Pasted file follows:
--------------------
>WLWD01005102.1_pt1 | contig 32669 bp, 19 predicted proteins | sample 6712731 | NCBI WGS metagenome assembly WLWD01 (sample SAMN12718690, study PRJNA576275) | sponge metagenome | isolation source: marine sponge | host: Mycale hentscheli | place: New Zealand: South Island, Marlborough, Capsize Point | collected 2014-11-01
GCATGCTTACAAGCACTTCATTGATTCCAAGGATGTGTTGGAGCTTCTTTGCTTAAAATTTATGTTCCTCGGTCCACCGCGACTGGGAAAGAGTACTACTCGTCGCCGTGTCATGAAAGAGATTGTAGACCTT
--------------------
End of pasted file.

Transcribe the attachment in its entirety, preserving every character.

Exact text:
>WLWD01005102.1_pt1 | contig 32669 bp, 19 predicted proteins | sample 6712731 | NCBI WGS metagenome assembly WLWD01 (sample SAMN12718690, study PRJNA576275) | sponge metagenome | isolation source: marine sponge | host: Mycale hentscheli | place: New Zealand: South Island, Marlborough, Capsize Point | collected 2014-11-01
GCATGCTTACAAGCACTTCATTGATTCCAAGGATGTGTTGGAGCTTCTTTGCTTAAAATTTATGTTCCTCGGTCCACCGCGACTGGGAAAGAGTACTACTCGTCGCCGTGTCATGAAAGAGATTGTAGACCTT